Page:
- The Sierra Club's site about wilderness explorer John Muir.
- The Four Great Surveys of the West
This USGS site depicts the four great surveys conducted after the Civil War.
- A History of the U. S. Topographical Engineers, 1818-1863
- A history of the U.S. Army Corps of Topographical Engineers. The site explains the work of the Corps and its role in western exploration.
- Reports of Explorations and Survey to Ascertain the Most Practicable and Economical Route for a Railroad from the Mississippi River to the Pacific Ocean
- Provides access to "the several reports of surveys for a railroad to the Pacific, made under the direction of the Secretary of War..." Included is the report of John C. Fremont.
- Our Most Famous Border: The Mason-Dixon Line
- The story of Charles Mason's and Jeremiah Dixon's survey expedition to determine the boundary between Maryland and Pennsylvania, thus resolving a land dispute and unintentionally creating the border between the North and the South.
- American Originals: Louisiana Purchase
- Described as the "greatest real estate deal in history," the Louisiana Purchase in 1803 added 13 states to the United States of America. The National Archives holds the copies of the treaties signed by Napoleon Bonaparte.
- Cowboy Photographer: Erwin E. Smith
Fearing the true life of the cowboy would be lost, Erwin Smith resolved to honor this tradition by presenting as true a portrayal as possible. Working as a cowhand on Texas ranches, and attending two of the best art schools in the country at Chicago and Boston, Smith honed the skills needed to capture the essence of ranch life with photography. Between 1905 and 1912, he photographed roundups in Texas, Arizona, and New Mexico. His photographs are presented by the Amon Carter Museum of American Art.
- The First American West: The Ohio River Valley
- The Library of Congress offers 15,000 pages of documents concerning the Ohio River Valley from 1750-1820.
- Heading West and Touring West
- Based on exhibitions at the New York Public Library, these two sites discuss the mapping of the western territories and performing artists in those territories, respectively.
- Historic Railroads: A Living Legacy
- This issue of CRM Online is dedicated to the role of railroads in American westward expansion.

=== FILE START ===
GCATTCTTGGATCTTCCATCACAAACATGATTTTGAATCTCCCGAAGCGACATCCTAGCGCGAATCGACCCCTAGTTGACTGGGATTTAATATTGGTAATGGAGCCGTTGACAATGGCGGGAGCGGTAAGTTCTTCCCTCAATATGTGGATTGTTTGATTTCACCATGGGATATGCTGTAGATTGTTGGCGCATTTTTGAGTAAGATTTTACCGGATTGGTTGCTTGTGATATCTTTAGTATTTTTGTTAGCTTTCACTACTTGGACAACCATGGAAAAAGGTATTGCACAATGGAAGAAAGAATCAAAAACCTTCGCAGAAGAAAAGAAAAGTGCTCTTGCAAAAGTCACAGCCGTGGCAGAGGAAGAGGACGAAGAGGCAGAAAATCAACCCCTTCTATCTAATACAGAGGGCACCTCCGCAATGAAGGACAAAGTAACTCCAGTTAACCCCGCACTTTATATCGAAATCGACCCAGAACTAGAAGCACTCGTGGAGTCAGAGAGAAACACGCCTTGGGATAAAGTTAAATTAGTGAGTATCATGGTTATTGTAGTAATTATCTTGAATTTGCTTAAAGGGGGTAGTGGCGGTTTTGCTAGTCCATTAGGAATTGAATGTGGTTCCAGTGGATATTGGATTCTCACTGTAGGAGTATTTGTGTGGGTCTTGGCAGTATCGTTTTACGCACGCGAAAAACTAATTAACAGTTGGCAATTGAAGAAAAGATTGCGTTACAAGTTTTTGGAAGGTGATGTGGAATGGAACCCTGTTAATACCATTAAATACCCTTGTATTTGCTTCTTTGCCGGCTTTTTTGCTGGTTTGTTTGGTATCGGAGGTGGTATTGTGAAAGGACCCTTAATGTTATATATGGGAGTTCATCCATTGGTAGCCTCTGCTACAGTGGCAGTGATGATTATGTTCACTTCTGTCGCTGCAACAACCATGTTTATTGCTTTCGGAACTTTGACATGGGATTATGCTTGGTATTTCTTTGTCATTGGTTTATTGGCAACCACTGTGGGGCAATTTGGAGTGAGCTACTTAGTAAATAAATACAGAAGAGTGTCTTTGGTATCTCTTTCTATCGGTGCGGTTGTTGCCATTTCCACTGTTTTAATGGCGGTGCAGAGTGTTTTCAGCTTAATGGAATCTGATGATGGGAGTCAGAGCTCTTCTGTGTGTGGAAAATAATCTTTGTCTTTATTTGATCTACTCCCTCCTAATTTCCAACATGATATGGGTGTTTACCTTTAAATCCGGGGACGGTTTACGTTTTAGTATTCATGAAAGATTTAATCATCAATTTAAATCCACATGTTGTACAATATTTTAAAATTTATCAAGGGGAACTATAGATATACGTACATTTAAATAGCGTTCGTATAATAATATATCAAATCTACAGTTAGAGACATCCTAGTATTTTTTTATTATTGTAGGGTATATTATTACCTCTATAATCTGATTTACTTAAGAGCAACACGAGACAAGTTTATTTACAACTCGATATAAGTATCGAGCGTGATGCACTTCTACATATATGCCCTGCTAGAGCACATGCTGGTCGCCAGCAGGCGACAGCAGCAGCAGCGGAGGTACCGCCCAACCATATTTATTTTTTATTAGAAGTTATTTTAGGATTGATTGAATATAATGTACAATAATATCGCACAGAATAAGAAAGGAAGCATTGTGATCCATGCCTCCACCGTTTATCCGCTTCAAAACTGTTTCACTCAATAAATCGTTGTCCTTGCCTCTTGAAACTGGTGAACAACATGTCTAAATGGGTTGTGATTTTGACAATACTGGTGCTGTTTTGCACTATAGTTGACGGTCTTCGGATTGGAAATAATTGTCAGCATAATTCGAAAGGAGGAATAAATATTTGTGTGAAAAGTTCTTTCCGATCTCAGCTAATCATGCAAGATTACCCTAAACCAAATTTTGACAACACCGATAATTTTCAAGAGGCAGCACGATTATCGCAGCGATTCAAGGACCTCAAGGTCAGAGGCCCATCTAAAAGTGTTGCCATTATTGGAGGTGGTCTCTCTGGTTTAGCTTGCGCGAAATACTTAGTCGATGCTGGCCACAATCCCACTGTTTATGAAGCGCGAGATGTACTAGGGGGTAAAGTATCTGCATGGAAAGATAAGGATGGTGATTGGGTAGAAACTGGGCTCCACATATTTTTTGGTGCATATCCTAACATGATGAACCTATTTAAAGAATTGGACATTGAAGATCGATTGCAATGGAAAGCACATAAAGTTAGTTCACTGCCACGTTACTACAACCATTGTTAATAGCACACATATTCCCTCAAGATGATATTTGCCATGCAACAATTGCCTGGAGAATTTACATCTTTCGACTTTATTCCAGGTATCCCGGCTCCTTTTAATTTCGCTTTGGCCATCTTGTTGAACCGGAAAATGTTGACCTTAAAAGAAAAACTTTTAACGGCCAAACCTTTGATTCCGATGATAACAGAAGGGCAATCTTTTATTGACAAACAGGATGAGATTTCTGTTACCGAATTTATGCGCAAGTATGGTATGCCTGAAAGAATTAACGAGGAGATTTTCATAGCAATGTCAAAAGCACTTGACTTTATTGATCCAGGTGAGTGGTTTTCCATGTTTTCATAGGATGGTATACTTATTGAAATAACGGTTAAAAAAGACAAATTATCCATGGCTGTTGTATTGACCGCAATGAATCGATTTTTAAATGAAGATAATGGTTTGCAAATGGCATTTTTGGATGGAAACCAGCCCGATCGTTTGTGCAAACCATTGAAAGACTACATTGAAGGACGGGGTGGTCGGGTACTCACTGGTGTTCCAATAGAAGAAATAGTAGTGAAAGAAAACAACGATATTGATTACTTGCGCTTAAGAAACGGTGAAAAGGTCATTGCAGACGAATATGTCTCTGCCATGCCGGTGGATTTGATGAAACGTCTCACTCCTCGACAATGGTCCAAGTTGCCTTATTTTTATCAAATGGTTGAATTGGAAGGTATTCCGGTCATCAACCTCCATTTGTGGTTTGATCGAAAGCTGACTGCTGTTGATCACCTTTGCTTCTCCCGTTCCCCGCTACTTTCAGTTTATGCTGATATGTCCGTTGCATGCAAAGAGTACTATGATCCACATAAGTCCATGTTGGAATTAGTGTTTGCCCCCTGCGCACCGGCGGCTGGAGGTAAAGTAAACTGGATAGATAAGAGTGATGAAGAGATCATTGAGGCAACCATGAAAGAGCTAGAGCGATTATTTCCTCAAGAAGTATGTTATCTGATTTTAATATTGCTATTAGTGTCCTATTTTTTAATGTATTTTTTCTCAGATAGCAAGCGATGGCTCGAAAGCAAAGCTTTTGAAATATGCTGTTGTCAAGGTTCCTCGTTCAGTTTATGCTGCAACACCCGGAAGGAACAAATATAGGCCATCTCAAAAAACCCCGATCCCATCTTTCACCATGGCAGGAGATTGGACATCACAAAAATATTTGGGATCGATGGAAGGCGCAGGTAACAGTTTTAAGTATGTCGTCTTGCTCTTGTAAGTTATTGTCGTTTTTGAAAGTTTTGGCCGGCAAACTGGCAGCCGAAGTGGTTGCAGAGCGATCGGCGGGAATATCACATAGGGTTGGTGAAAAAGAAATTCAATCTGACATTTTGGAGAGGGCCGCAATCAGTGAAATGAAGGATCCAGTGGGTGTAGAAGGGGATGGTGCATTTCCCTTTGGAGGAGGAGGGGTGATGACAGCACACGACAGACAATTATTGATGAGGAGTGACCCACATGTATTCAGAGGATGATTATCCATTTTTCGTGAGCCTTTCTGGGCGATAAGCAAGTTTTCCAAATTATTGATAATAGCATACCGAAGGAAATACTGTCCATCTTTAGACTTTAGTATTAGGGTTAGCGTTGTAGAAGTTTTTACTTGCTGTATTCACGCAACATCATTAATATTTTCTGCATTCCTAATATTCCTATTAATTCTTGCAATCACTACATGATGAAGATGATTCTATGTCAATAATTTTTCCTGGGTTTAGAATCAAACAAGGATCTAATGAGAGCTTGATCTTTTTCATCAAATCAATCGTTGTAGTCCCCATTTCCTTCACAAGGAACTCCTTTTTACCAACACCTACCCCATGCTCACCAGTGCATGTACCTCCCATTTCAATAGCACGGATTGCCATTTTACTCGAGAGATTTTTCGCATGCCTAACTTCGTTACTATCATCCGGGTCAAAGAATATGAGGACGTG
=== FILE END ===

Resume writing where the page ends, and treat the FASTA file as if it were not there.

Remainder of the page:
- American Notes: Travels in America 1750-1920
- Part of the Library of Congress project American Memory, this site comprises 253 published narratives by Americans and foreign visitors recounting their travels in the colonies and the United States and their observations and opinions about American peoples, places, and society from about 1750 to 1920. The narratives range from the unjustly neglected to the justly famous, and from classics of the genre to undiscovered gems.
- The Louisiana Purchase Treaty; April 30, 1803
- The Avalon Project at Yale Law School compiled this site of documents and treaties related to the land purchase from France in 1803 that nearly doubled the size of the United States.
- Migration North to Alaska
- NARA's Teaching with Documents lesson plan includes documents and photographs on the Alaska Purchase Treaty, the Gold Rush, Homesteading, and Statehood.
- Oregon History: Federal Interests
- A history of the settling of Oregon during the period 1792 to 1846.
- A Thousand Pioneers Head West on the Oregon Trail
- From the History Channel, this site offers insight into the lives of pioneers who crossed the country in wagon trains.
- Trails of Hope: Overland Diaries and Letters, 1846-1869
- This Brigham Young University Library site incorporates 49 diaries of pioneers trekking westward across America.
- Westward by Sea
- This site from the Library of Congress offers documents relating to the relationship between sea travel and westward expansion.
- California as We Saw It
- The California State Library has created this site about the Gold Rush and the numbers of people who swarmed to the west looking to strike it rich.
Top of Page